Defending Consumers Against Illegal Robocalls — Legislation Enacted
After passing with overwhelming bipartisan support in the House of Representatives and Senate in 2019, President Trump signed the Telephone Robocall Abuse Criminal Enforcement and Deterrence (TRACED) Act into federal law on December 30, 2019, as Public Law 116-015. We applaud Congress’ bipartisan efforts in addressing illegal robocalls and believe this legislation is a step in the right direction in targeting those bad actors that intentionally violate the law, while also providing recourse to legitimate callers whose calls may be erroneously blocked as a result.
How the TRACED ACT Works
The Pallone-Thune TRACED Act, named after its sponsors in the House and Senate, includes key consumer protections. The bill:
- Requires phone companies to block robocalls without charging consumers any extra money, and
- Requires American carriers to ensure that calls are coming from real numbers.
Additionally, the bill gives the Federal Communications Commission (FCC) more time and authority to investigate and punish illegal robocallers. Specifically, the Act requires the FCC to:
- Report on the actions it is taking against illegal robocalling operations to Congress,
- Oversee a group of companies tasked with investigating where robocalls are originating from,
- Initiate rulemaking to help protect subscribers from receiving unwanted calls or texts,
- Create a rule establishing when a provider may block a voice call based on information provided by the call authentication framework, and
- Establish a process for adversely affected calling parties to verify the authenticity of their calls — which is perhaps the most important aspect of the law to those making calls.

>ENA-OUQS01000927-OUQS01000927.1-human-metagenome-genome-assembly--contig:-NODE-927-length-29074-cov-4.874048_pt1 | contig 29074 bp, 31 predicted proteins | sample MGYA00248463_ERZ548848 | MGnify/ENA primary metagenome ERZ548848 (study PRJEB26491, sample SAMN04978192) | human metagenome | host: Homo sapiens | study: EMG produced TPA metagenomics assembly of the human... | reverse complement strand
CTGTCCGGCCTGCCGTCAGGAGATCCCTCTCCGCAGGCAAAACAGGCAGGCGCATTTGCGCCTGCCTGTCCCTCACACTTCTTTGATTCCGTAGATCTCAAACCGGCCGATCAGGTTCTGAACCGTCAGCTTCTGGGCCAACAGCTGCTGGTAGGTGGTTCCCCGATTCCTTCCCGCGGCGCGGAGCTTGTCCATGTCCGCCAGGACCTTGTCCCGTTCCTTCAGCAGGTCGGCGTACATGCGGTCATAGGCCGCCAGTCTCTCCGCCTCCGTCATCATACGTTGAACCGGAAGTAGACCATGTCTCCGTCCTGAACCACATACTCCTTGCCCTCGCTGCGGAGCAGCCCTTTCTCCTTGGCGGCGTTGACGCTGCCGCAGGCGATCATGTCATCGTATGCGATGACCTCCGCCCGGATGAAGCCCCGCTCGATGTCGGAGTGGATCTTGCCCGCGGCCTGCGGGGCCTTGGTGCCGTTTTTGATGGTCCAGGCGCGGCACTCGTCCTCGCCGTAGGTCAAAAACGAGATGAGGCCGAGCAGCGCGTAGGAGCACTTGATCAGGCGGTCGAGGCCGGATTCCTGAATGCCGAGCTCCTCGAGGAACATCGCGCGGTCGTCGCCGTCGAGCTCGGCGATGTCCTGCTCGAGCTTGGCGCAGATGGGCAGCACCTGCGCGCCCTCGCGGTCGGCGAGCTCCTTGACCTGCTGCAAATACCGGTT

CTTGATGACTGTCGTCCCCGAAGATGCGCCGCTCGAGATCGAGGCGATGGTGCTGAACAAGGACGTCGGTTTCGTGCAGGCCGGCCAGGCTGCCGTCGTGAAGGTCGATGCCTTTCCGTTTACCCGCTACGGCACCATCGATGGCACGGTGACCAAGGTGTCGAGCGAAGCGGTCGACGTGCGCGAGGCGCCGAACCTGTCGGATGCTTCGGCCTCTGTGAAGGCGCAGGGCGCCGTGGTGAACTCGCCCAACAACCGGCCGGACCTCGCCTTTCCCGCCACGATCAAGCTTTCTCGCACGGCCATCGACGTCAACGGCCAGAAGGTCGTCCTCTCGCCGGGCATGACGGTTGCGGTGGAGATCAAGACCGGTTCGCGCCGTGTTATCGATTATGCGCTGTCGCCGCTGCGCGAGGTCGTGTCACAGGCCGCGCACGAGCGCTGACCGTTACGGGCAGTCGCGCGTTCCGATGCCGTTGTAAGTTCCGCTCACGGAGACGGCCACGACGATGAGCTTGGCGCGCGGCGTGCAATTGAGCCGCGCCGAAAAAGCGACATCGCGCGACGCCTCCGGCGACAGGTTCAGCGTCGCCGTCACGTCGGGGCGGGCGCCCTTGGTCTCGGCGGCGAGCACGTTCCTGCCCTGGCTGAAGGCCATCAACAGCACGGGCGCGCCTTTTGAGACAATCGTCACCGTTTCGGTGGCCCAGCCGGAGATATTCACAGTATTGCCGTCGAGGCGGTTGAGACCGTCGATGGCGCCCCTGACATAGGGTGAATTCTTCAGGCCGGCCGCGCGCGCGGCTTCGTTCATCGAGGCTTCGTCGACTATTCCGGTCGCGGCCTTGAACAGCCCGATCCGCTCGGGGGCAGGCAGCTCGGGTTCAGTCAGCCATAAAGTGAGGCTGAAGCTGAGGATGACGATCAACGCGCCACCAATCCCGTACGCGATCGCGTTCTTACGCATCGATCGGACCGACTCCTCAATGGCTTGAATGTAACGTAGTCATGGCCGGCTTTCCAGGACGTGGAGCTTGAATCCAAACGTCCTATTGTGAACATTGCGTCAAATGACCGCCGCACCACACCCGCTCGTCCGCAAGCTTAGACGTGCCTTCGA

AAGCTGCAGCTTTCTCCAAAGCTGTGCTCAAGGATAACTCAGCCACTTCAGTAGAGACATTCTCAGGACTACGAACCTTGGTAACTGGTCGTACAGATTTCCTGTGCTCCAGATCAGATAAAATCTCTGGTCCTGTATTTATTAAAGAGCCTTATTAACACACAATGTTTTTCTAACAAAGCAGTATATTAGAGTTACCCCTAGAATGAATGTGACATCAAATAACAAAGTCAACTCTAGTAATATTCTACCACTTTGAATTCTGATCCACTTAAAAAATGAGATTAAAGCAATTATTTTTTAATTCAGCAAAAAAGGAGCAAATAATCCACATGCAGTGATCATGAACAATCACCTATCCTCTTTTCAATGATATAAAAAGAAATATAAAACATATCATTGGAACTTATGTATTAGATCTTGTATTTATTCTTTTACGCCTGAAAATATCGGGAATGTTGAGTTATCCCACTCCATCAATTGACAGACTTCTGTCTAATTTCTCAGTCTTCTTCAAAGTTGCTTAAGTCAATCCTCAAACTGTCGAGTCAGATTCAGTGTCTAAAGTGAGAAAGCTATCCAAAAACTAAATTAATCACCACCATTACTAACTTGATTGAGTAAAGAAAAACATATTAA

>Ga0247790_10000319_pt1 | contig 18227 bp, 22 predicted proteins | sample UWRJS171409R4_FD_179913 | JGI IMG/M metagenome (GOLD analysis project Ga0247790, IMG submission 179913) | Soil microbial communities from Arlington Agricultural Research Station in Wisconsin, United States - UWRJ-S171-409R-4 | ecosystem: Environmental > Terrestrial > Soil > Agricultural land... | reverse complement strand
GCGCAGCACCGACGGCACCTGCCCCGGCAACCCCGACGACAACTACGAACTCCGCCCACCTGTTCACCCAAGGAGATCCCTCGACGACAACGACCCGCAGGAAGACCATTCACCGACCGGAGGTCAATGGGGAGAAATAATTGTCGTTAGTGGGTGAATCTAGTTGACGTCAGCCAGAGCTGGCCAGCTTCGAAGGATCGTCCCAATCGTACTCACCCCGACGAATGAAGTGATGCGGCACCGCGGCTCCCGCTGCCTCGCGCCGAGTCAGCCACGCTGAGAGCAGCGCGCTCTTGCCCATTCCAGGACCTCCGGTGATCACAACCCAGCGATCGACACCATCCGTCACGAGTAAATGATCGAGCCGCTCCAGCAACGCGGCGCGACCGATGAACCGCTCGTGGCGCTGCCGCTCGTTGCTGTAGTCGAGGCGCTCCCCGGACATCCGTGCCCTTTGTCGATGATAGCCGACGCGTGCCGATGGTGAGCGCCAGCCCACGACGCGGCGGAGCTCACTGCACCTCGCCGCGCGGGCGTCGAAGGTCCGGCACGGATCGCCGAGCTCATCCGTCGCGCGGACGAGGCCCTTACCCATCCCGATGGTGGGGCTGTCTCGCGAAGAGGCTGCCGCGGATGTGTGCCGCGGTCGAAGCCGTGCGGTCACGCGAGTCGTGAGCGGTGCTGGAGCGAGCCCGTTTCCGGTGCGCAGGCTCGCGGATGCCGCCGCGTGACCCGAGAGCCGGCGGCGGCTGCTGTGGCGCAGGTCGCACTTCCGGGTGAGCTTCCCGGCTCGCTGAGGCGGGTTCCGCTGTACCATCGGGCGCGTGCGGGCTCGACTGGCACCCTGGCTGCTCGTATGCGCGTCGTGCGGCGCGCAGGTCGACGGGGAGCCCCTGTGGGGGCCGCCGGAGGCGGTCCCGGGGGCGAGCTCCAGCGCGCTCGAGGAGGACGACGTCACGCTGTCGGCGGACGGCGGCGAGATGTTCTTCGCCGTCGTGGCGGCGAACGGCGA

Furthermore, government agencies including the FCC, Department of Justice, Federal Trade Commission, Department of Commerce, Department of State, Department of Homeland Security, and the Consumer Financial Protection Bureau, as well as state attorneys general and other non-federal entities, will come together to identify and report to Congress on improving deterrence and criminal prosecution of robocall scams at the federal and state levels.
What to Expect Next
All that said, it is expected that Congress and regulators will continue to give robocalling further scrutiny. Earlier versions of the House bill (HR 3375) contained provisions that mandated the FCC to clearly define what constitutes an automatic telephone dialing system within six months of the legislation’s enactment, and defined “called party” as the current user of a telephone number at the time a call is made. Consumer advocates and other interests have expressed disappointment that these provisions were dropped from the final compromise and plan to continue to press Congress and regulators to take further action.